Ravens defensive quality control coach Matt Weiss has worked under both of the Harbaugh brothers. First, Weiss worked under Jim as a graduate assistant at Stanford from 2005-07 and was promoted to defensive and specials teams assistant coach in 2008. Following the 2008 season, Weiss was hired by John and the Ravens as the head coach’s assistant and eventually promoted to his current role in 2012.
49ers defensive coordinator Vic Fangio also worked under both Harbaughs. Fangio served under John as the Ravens’ special assistant to the head coach/LBs coach from 2008-09, before leaving to be the defensive coordinator under Jim at Stanford in 2010. Fangio joined Jim in San Francisco in 2011.
49ers K David Akers has now kicked field goals under both Harbaughs. Akers was the kicker for the Philadelphia Eagles from 1999-2010; John was the special teams coordinator from 1998-2006. Akers, now kicking for Jim and the 49ers, signed with San Francisco prior to the 2011 season.
A LOT ON THE LINE
Obviously, the most important prize is the Lombardi Trophy. Everything else is absolutely secondary. However, there are some interesting secondary milestones that a Ravens win in New Orleans would accomplish:
With a victory against the 49ers, the Ravens will capture their second Super Bowl title (2000) in franchise history. The Ravens can become just the fourth team to earn multiple Super Bowl championships since 2000 (NE – 3, NYG – 2 and Pit. – 2).
With a victory over San Francisco, John Harbaugh will set a record for the most playoff wins (9) in a head coach’s first five seasons in NFL history (since 1970 merger). Harbaugh currently has 8, tied with Tom Flores (Oak./LA from 1979-83).
With a win vs. the 49ers, QB Joe Flacco will tie Tom Brady (2000-04) for the most playoff wins (9) by a QB in his first five seasons. Flacco (8) is currently tied with Ben Roethlisberger (2004-08).
If this is officially the second “Harbowl,” then the Ravens hope for a repeat of the first time Harbaugh brother met Harbaugh brother as head coaches of their respective teams.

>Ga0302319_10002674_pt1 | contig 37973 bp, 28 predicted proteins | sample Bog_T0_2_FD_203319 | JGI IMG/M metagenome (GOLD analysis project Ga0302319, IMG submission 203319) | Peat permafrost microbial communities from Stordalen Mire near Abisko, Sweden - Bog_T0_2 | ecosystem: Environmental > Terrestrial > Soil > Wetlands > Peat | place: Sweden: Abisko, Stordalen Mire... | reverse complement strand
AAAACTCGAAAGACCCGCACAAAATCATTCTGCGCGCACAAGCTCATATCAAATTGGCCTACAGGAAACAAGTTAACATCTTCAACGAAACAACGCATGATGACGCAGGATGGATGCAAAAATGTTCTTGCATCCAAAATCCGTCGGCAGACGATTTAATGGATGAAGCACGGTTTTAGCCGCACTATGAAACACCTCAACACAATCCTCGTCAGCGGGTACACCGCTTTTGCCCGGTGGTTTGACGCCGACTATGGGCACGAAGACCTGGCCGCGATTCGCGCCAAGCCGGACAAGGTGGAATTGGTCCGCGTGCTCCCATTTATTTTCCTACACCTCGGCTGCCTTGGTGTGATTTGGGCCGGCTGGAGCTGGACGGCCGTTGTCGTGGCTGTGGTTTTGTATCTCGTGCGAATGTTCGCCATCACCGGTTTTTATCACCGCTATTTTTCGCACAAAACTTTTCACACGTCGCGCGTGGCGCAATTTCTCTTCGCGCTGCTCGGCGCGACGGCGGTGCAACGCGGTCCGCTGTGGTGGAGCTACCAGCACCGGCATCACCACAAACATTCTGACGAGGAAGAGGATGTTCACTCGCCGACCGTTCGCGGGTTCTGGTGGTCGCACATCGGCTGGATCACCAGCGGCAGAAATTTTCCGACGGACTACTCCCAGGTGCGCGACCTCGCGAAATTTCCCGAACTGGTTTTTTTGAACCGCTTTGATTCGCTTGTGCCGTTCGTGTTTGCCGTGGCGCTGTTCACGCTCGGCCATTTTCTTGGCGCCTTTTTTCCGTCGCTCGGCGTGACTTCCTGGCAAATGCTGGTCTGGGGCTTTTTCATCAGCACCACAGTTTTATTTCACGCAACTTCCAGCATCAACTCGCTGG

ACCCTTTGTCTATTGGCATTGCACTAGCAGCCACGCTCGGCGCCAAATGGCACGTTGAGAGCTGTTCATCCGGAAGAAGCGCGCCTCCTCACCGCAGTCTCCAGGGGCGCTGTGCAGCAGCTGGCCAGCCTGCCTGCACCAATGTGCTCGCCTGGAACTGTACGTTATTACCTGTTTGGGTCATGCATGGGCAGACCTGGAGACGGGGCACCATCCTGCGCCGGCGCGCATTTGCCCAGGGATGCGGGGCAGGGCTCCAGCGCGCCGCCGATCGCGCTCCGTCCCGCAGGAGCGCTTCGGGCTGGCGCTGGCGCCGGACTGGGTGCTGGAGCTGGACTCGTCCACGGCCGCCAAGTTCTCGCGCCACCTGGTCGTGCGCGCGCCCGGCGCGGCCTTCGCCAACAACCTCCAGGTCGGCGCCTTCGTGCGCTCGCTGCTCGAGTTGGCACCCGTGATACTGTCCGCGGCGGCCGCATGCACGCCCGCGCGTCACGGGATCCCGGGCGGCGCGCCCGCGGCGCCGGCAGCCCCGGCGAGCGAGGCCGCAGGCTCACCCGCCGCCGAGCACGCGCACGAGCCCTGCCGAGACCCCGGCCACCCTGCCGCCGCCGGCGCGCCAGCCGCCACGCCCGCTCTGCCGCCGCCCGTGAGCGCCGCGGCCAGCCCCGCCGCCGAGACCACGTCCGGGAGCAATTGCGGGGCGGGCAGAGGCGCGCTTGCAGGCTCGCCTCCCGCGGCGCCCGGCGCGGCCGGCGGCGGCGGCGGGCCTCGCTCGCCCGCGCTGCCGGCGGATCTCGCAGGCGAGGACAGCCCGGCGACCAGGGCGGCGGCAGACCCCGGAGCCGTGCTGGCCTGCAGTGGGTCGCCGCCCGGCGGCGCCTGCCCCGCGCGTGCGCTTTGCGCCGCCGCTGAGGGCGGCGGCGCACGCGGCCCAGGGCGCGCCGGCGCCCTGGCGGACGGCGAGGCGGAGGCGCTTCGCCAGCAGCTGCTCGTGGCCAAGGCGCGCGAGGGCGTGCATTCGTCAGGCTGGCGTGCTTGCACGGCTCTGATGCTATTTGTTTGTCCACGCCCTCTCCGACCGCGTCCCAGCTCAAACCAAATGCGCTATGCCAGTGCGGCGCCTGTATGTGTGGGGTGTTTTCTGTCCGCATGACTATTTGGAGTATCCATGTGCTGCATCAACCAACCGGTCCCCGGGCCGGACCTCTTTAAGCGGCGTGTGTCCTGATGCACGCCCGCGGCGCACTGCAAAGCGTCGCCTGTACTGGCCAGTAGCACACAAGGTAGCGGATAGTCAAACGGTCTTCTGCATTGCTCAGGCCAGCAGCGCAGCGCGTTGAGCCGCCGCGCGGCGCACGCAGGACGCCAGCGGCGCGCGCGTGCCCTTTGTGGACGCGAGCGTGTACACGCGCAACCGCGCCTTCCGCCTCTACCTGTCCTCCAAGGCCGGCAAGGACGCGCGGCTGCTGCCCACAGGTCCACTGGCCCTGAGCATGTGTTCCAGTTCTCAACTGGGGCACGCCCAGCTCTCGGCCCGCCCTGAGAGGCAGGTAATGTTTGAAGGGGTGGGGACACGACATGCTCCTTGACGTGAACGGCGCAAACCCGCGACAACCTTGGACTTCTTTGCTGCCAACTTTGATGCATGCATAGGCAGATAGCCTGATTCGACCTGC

Back on Thanksgiving night of 2011, the Ravens beat the 49ers, 16-6, at M&T Bank Stadium.
Baltimore’s defense did not allow a touchdown and secured 9 sacks, tying a team record. OLB Terrell Suggs produced 3 of those QB takedowns, while DE Cory Redding added 2.5, and DT Haloti Ngata grabbed 2. The Ravens took a 6-3 halftime lead on 2 K Billy Cundiff field goals (39 and 23 yards).
After the 49ers tied the game on K David Akers’ 52-yard FG, the Ravens produced the game’s only touchdown drive of the contest. The 16-play, 76-yard drive finished when QB Joe Flacco hit TE Dennis Pitta with an 8-yard TD toss on the first play of the fourth quarter. On the drive, Flacco was 4-of-4 on third down, including the scoring throw.
Cundiff closed the game’s scoring with a 39-yard FG with 3:10 left in the final period.
Baltimore’s defense limited the 49ers to 170 total yards and just 2-of-12 on third down. Flacco produced a 100.1 QB rating against one of the league’s best defenses, completing 15 of 23 passes for 161 yards. WR Anquan Boldin caught 4 for 63 yards, while RB Ray Rice produced 24 yards on 3 catches and 59 yards on 21 carries. San Francisco RB Frank Gore was held to 39 rushing yards on 14 runs.
Photo inspired by the works of Brian Crane
Stats, notes, and figures c/o Baltimore Ravens PR